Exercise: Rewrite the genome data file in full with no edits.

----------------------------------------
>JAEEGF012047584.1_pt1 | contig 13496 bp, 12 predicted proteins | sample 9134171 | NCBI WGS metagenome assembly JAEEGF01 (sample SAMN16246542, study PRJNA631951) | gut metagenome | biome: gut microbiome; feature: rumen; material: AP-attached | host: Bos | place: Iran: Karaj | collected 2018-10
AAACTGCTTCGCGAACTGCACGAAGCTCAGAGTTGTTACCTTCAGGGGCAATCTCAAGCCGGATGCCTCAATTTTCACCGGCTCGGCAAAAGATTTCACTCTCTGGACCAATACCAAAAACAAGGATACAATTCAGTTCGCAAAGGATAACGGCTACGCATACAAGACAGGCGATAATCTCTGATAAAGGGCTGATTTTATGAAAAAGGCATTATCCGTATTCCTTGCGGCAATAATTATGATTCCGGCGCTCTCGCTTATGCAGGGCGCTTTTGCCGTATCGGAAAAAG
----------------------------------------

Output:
>JAEEGF012047584.1_pt1 | contig 13496 bp, 12 predicted proteins | sample 9134171 | NCBI WGS metagenome assembly JAEEGF01 (sample SAMN16246542, study PRJNA631951) | gut metagenome | biome: gut microbiome; feature: rumen; material: AP-attached | host: Bos | place: Iran: Karaj | collected 2018-10
AAACTGCTTCGCGAACTGCACGAAGCTCAGAGTTGTTACCTTCAGGGGCAATCTCAAGCCGGATGCCTCAATTTTCACCGGCTCGGCAAAAGATTTCACTCTCTGGACCAATACCAAAAACAAGGATACAATTCAGTTCGCAAAGGATAACGGCTACGCATACAAGACAGGCGATAATCTCTGATAAAGGGCTGATTTTATGAAAAAGGCATTATCCGTATTCCTTGCGGCAATAATTATGATTCCGGCGCTCTCGCTTATGCAGGGCGCTTTTGCCGTATCGGAAAAAG